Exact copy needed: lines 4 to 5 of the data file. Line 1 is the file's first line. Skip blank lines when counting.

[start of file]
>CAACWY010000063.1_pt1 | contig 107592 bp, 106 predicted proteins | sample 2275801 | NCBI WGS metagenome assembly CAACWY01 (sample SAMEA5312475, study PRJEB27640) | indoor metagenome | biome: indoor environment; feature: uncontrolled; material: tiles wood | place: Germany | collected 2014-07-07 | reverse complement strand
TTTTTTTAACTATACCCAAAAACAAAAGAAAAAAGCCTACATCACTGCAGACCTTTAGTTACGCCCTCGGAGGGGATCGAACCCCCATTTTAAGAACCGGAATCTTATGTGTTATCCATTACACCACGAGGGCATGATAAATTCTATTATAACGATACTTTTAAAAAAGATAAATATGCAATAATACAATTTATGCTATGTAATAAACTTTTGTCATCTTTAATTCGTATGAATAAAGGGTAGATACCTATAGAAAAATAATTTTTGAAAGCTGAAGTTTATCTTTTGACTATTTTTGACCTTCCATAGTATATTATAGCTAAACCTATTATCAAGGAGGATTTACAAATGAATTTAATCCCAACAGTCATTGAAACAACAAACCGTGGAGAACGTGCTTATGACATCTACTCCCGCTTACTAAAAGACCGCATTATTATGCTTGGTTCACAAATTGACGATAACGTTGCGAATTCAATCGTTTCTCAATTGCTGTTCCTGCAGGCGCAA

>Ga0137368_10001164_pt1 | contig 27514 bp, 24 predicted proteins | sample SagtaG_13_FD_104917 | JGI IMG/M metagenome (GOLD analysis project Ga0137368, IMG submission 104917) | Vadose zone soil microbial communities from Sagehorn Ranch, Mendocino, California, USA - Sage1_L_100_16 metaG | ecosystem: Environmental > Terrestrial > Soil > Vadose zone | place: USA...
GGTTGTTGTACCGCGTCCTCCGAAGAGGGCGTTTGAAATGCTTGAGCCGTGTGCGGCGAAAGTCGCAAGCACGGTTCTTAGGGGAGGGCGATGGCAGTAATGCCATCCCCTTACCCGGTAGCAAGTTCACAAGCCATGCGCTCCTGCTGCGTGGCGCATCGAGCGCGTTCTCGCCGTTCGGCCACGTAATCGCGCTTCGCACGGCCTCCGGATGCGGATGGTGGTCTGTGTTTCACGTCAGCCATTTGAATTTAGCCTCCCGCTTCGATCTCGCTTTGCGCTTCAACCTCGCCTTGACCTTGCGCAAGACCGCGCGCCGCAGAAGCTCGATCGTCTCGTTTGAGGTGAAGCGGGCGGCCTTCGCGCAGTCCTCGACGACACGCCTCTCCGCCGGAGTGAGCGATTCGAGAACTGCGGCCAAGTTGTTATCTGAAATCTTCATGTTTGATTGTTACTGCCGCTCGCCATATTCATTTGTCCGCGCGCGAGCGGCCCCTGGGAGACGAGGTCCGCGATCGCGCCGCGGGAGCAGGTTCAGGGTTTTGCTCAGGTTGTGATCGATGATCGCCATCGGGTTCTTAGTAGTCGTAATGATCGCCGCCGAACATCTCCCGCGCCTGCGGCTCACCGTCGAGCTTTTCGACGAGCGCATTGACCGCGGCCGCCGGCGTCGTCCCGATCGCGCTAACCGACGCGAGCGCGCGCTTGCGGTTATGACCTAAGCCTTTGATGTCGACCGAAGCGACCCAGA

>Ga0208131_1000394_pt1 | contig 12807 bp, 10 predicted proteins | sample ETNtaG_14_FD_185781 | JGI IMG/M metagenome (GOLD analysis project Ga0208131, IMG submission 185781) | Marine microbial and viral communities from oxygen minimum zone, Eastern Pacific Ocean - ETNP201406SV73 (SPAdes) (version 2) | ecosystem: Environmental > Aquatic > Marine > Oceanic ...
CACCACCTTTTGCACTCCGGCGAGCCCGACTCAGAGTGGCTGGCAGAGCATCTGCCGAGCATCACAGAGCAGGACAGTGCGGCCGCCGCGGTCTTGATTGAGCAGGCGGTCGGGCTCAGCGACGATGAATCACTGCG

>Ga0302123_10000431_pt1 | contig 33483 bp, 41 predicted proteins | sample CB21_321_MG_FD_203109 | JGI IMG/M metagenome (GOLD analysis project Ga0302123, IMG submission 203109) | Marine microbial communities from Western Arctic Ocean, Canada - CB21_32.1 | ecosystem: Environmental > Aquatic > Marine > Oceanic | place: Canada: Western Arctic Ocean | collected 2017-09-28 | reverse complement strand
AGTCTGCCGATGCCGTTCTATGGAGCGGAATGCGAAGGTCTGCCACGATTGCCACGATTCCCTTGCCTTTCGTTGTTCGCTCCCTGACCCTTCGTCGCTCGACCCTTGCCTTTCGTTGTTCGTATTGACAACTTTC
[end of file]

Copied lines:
GGTTGTTGTACCGCGTCCTCCGAAGAGGGCGTTTGAAATGCTTGAGCCGTGTGCGGCGAAAGTCGCAAGCACGGTTCTTAGGGGAGGGCGATGGCAGTAATGCCATCCCCTTACCCGGTAGCAAGTTCACAAGCCATGCGCTCCTGCTGCGTGGCGCATCGAGCGCGTTCTCGCCGTTCGGCCACGTAATCGCGCTTCGCACGGCCTCCGGATGCGGATGGTGGTCTGTGTTTCACGTCAGCCATTTGAATTTAGCCTCCCGCTTCGATCTCGCTTTGCGCTTCAACCTCGCCTTGACCTTGCGCAAGACCGCGCGCCGCAGAAGCTCGATCGTCTCGTTTGAGGTGAAGCGGGCGGCCTTCGCGCAGTCCTCGACGACACGCCTCTCCGCCGGAGTGAGCGATTCGAGAACTGCGGCCAAGTTGTTATCTGAAATCTTCATGTTTGATTGTTACTGCCGCTCGCCATATTCATTTGTCCGCGCGCGAGCGGCCCCTGGGAGACGAGGTCCGCGATCGCGCCGCGGGAGCAGGTTCAGGGTTTTGCTCAGGTTGTGATCGATGATCGCCATCGGGTTCTTAGTAGTCGTAATGATCGCCGCCGAACATCTCCCGCGCCTGCGGCTCACCGTCGAGCTTTTCGACGAGCGCATTGACCGCGGCCGCCGGCGTCGTCCCGATCGCGCTAACCGACGCGAGCGCGCGCTTGCGGTTATGACCTAAGCCTTTGATGTCGACCGAAGCGACCCAGA

>Ga0208131_1000394_pt1 | contig 12807 bp, 10 predicted proteins | sample ETNtaG_14_FD_185781 | JGI IMG/M metagenome (GOLD analysis project Ga0208131, IMG submission 185781) | Marine microbial and viral communities from oxygen minimum zone, Eastern Pacific Ocean - ETNP201406SV73 (SPAdes) (version 2) | ecosystem: Environmental > Aquatic > Marine > Oceanic ...